Shortly after, he moved back to New York, and in December Evans recorded the trio album Everybody Digs Bill Evans for Riverside Records with bassist Sam Jones and drummer Philly Joe Jones. This was Evans's second album as a leader, the first since New Jazz Conceptions, recorded two years earlier. While producer Orrin Keepnews had many times tried to persuade Evans to make a second trio recording, the pianist felt he had nothing new to say ... until then. He had also been too busy traveling with Davis to make a record.[43]

Evans built "Peace Piece" on a simple one-bar ostinato left-hand figure in C major. Over this static harmonic frame, he freely improvised melodies.
Evans built "Peace Piece" on a simple one-bar ostinato left-hand figure in C major. Over this static harmonic frame, he freely improvised melodies.

One of the pieces to appear on the album was Leonard Bernstein's "Some Other Time". Evans started to play an introduction using an ostinato figure. However, according to Keepnews, who was present, the pianist spontaneously started to improvise over that harmonic frame, creating the recording that would be named "Peace Piece". According to Evans: "What happened was that I started to play the introduction, and it started to get so much of its own feeling and identity that I just figured, well, I'll keep going." However, Gretchen Magee claims that the piece had been penned as an exercise during his college years, while Peri Cousins says that he would often play the piece at home.[44]

Evans returned to the Davis sextet in early 1959, at the trumpeter's request, to record Kind of Blue, often considered the best-selling jazz album of all time.[3][45]

As usual, during the sessions of Kind of Blue, Miles Davis called for almost no rehearsal and the musicians had little idea what they were to record. Davis had given the band only sketches of scales and melody lines on which to improvise. Once the musicians were assembled, Davis gave brief instructions for each piece and then set about taping the sextet in studio.[46]

During the creative process of Kind of Blue, Davis handed Evans a piece of paper with two chords—G minor and A augmented—and asked "What would you do with that?" Evans spent the next night writing what would become "Blue in Green". However, when the album came out, the song was attributed exclusively to Davis. When Evans suggested he might deserve a share of the royalties, Davis offered him a check for $25.[9][47] Evans also penned the liner notes for Kind of Blue, comparing jazz improvisation to Japanese visual art.[46] By the fall of 1959, Evans had started his own trio with Jimmy Garrison and Kenny Dennis, but it was short-lived.[34]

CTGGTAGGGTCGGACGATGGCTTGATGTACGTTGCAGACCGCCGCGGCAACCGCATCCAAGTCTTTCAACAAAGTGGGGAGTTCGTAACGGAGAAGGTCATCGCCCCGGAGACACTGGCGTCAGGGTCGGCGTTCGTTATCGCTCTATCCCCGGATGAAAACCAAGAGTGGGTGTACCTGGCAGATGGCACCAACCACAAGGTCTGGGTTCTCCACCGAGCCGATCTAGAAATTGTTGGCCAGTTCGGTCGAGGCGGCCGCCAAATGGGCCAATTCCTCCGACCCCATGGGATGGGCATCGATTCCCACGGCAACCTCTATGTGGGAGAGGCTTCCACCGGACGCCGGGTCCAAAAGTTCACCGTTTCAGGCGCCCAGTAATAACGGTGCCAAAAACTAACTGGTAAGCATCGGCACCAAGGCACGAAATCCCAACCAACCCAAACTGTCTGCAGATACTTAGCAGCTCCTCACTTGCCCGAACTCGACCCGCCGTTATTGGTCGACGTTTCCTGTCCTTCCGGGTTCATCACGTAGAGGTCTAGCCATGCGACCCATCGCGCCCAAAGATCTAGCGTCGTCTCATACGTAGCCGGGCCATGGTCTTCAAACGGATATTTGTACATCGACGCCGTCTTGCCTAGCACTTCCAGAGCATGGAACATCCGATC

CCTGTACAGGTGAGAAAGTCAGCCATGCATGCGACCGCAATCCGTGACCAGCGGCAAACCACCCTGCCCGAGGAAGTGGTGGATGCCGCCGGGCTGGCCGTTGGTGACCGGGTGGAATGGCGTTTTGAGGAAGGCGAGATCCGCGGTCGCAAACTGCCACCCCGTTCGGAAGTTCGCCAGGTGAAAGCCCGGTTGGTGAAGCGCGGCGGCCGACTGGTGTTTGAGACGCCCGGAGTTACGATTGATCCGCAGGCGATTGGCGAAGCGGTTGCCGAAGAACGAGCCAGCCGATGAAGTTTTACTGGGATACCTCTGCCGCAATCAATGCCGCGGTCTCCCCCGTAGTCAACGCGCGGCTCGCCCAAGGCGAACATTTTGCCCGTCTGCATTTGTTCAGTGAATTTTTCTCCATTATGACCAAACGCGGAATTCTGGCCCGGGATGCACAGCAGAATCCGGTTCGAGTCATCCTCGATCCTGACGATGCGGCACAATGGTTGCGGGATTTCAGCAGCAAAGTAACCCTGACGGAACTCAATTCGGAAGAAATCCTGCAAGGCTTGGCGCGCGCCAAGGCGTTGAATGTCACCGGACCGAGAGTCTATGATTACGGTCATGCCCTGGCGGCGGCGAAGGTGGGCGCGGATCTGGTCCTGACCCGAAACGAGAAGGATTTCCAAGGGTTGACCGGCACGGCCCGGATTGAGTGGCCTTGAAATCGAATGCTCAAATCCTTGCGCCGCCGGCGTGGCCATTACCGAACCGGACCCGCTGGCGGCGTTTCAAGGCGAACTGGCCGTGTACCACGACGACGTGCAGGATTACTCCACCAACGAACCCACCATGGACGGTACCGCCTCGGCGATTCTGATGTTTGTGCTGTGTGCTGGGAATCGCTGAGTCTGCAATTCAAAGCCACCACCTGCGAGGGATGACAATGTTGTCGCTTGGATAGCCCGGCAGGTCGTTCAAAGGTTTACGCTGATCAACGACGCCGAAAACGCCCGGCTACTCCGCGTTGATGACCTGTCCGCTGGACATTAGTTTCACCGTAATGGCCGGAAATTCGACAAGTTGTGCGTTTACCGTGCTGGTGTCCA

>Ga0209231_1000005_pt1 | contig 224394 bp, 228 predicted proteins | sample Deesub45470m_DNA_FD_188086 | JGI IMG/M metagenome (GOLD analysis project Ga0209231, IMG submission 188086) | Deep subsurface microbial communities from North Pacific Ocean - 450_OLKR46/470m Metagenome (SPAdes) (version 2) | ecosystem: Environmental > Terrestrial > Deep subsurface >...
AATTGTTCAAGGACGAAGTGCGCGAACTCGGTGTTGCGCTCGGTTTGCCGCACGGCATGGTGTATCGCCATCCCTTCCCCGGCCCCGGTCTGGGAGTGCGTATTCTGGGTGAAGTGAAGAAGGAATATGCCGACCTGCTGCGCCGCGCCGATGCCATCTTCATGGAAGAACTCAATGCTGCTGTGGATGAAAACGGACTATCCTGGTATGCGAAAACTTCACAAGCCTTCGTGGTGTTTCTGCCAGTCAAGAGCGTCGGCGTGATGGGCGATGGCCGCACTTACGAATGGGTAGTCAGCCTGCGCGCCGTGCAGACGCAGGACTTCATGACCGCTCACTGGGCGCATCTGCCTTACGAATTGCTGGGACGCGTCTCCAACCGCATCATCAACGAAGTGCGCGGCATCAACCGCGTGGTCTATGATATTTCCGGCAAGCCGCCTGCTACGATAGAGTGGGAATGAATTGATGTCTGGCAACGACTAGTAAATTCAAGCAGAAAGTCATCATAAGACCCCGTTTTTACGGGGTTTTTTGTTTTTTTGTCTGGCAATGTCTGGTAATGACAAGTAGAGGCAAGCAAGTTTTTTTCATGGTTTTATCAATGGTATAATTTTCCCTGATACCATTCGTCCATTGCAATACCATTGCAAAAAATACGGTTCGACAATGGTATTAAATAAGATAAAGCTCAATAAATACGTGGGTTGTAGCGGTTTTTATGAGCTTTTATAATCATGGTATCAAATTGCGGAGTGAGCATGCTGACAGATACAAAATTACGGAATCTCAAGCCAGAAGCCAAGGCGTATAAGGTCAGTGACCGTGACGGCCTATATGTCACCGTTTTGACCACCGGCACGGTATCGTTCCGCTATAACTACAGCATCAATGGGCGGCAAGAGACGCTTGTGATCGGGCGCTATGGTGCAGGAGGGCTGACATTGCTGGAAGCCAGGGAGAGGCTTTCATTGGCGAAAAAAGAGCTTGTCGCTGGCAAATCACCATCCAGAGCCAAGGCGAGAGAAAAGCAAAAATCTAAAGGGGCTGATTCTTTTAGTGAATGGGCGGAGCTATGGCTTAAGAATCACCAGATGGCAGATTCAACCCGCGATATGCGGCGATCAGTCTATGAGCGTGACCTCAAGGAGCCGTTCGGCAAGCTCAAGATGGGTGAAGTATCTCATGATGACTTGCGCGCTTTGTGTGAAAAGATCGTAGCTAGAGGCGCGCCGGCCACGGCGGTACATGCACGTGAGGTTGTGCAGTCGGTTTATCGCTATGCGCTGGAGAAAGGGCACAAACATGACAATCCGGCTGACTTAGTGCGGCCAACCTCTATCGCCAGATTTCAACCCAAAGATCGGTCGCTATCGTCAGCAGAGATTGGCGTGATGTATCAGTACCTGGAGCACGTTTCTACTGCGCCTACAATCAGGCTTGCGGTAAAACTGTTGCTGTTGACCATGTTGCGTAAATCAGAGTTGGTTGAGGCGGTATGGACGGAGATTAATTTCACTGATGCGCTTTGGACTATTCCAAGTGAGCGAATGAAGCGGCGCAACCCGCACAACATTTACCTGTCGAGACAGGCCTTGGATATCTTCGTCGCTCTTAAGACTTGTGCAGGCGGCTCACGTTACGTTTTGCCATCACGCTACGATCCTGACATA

Sometime during the late 1950s, most probably before joining Miles Davis, Evans began using heroin. Philly Joe Jones has been cited as an especially bad influence in this aspect.[9][48] Although Davis seems to have tried to help Evans kick his addiction, he did not succeed.

Evans's first long-term romance was with a black woman named Peri Cousins (for whom "Peri's Scope" was named), during the second half of the 1950s. The couple had problems booking in hotels during Evans's gigs, since most of them did not allow inter-racial couples. By the turn of the decade, Evans had met a waitress named Ellaine Schultz, who would become his partner for twelve years.[48]

Piano trios featured on commercially released recordings

Jack DeJohnette performed with Bill Evans trio at Montreux Jazz Festival and other events
Jack DeJohnette performed with Bill Evans trio at Montreux Jazz Festival and other events
Joe LaBarbera performed with Bill Evans trio in 1979-1980
Joe LaBarbera performed with Bill Evans trio in 1979-1980
Chuck Israels performed with Bill Evans trio in 1962-1966
Chuck Israels performed with Bill Evans trio in 1962-1966
Eddie Gomez performed with Bill Evans trio in 1964-1974
Eddie Gomez performed with Bill Evans trio in 1964-1974
1956 with Teddy Kotick (bass), Paul Motian (drums)
1958 with Sam Jones (bass), Philly Joe Jones (drums) (studio group only)
1959 with Paul Chambers (bass), Philly Joe Jones (drums) (studio group only)
1960–1961 with Scott LaFaro (bass), Paul Motian (drums)
1962 with Chuck Israels (bass), Paul Motian (drums)
1962 with Monty Budwig (bass), Shelly Manne (drums) (studio group only)
1963–1965 with Chuck Israels (bass), Larry Bunker (drums)
1964 with Gary Peacock (bass), Paul Motian (drums)
1966 with Chuck Israels (bass), Arnold Wise (drums)
1966 with Eddie Gómez (bass), Shelly Manne (drums) (studio group only)
1967 with Eddie Gómez (bass), Philly Joe Jones (drums)
1967-1968 with Eddie Gómez (bass), Jack DeJohnette (drums)
1968–1974 with Eddie Gómez (bass), Marty Morell (drums)
1976–1977 with Eddie Gómez (bass), Eliot Zigmund (drums)